Congregation Shaare Zedek of Harlem -- Built in 1901, the Moorish Revival synagogue was originally built for one of New York City's oldest Jewish congregations; since the 1930s the building has served Protestant congregations in what has become a center of black culture in the city.
The Pound-Hitchins House, Lockport -- The distinctive limestone Greek Revival-style home was built ca. 1833 and is part of a notable local building tradition of stone construction in the Lockport area.
Boxwood Cemetery, Medina – The first burial at this site occurred in 1849 for a local man named David Card, whose dying wish was to be "buried on the hill north of Medina" – prompting the formal establishment of the cemetery that continues to serve the rural community.
St. Mary's Episcopal Church Complex, Springfield Center – The complex includes a church, parish house, rectory and wagon shed built between 1899 and 1902 in an eclectic combination of styles, beginning with the church, built in an unusual combination of the Shingle and Gothic Revival styles.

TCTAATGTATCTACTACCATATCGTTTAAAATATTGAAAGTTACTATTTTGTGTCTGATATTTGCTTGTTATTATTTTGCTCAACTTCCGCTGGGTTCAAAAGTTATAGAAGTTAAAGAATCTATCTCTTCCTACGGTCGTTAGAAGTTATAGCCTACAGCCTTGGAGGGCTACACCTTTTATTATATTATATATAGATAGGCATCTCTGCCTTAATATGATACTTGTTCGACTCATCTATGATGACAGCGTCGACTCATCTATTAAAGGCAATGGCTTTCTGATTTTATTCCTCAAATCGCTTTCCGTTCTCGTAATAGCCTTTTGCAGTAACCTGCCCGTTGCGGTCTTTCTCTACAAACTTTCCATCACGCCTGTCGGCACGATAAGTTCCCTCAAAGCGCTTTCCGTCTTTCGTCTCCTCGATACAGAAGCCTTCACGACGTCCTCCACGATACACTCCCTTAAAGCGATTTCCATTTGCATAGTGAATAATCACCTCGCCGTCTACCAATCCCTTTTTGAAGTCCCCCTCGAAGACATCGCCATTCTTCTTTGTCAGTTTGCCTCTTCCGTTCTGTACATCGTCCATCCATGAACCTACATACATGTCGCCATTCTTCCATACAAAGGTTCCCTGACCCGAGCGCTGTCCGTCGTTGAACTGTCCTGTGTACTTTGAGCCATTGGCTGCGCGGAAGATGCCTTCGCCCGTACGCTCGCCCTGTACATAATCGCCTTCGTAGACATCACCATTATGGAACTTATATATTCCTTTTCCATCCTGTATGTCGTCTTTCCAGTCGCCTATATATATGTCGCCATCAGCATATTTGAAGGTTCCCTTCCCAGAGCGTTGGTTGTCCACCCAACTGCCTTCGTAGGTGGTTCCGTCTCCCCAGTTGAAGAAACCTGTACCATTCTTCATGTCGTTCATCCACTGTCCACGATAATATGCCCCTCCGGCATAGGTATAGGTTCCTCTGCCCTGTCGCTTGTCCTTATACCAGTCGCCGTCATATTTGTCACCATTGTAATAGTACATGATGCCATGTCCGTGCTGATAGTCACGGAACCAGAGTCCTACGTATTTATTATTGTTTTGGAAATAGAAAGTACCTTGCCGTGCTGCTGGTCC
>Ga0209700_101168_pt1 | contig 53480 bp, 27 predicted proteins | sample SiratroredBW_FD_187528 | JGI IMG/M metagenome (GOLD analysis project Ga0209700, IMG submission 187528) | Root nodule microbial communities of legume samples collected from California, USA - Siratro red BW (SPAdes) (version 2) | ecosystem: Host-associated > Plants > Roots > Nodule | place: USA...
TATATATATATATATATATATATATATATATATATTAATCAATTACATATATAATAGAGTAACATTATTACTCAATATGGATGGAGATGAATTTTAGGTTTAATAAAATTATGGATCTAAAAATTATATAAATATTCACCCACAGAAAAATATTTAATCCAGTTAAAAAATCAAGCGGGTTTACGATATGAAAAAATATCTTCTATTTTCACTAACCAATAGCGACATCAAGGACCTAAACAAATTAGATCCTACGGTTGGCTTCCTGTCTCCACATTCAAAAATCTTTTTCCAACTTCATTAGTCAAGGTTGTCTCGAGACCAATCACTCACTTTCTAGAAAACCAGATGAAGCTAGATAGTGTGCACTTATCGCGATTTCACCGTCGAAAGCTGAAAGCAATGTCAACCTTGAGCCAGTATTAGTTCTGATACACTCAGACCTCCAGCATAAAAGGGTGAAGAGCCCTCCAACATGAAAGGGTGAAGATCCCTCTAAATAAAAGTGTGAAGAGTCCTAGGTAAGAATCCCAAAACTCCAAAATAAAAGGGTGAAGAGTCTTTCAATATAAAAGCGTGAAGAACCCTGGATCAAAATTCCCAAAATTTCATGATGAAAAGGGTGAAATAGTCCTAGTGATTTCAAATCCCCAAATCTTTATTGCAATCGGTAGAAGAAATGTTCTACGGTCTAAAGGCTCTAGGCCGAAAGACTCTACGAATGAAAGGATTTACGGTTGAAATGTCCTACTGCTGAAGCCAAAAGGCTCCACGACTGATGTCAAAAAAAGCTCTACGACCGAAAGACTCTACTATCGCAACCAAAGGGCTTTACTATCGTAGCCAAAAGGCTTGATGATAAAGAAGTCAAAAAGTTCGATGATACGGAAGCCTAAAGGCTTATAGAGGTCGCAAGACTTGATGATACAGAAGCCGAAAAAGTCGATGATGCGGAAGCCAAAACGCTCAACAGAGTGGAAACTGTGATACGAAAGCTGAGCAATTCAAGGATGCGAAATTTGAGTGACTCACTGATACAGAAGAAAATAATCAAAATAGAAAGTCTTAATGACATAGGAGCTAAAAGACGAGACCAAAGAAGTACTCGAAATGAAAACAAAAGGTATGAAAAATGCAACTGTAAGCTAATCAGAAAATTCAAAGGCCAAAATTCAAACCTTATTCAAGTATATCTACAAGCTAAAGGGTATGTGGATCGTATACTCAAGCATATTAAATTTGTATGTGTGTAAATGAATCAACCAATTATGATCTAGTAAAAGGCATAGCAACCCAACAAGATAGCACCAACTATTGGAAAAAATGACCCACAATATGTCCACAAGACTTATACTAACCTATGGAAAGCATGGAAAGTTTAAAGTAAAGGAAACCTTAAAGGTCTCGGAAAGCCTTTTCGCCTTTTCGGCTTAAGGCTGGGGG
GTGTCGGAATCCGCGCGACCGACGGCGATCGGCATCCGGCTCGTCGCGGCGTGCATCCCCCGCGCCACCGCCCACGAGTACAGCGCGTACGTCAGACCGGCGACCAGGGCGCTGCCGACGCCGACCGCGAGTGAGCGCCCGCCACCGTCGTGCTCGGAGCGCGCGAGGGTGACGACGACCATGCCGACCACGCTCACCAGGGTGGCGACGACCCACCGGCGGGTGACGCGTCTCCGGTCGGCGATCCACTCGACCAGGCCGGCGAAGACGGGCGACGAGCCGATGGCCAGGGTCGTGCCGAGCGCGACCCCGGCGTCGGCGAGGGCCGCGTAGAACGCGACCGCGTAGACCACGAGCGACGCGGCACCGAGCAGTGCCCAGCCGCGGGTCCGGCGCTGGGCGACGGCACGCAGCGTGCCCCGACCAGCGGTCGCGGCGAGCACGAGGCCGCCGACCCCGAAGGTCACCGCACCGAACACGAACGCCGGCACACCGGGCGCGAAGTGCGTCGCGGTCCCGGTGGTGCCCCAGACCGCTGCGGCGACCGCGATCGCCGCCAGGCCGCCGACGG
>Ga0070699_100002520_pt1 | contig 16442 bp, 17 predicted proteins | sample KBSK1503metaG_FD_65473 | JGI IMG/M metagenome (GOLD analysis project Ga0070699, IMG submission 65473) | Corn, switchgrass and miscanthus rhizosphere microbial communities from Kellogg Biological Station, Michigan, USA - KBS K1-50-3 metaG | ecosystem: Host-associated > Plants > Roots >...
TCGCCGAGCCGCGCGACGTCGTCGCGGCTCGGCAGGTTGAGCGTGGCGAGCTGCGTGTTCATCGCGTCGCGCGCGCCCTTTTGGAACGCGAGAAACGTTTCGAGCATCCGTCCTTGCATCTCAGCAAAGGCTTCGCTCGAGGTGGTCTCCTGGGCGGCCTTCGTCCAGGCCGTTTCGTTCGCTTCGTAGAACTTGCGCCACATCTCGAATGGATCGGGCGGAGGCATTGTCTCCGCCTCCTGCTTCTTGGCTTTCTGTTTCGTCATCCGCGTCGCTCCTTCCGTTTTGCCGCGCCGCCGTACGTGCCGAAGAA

The House at 352 Piermont Avenue, Piermont – Built ca. 1780, the house was one of 10 buildings developed around a milling operation and landing on Tappan Slote. The use of red sandstone and a side-gabled roof reflects regional Dutch vernacular building traditions.
Central Troy Historic District, Troy (Boundary Expansion) – The district, originally created in 1986, will now encompass nearly the entire area known as Central Troy as it survived after the Urban Renewal era: generally bounded by Fulton Street on the north and Adams Street on the south and by Sixth Avenue on the east and the Hudson River on the west. The enlarged area includes approximately two hundred additional residences and several institutional buildings.
St. Lawrence County
Potsdam State Normal School, Potsdam – Built between 1917 and 1931, the buildings served as the campus of the Potsdam State Normal School, which was the sixth such school to be established by the state of New York to educate teachers.
The Dunning Street Cemetery, Malta – Since it was established in 1775, the cemetery has served as one of the town's principal burying grounds and includes the gravesites of prominent individuals who shaped the early identity of Malta, including veterans of the American Revolution.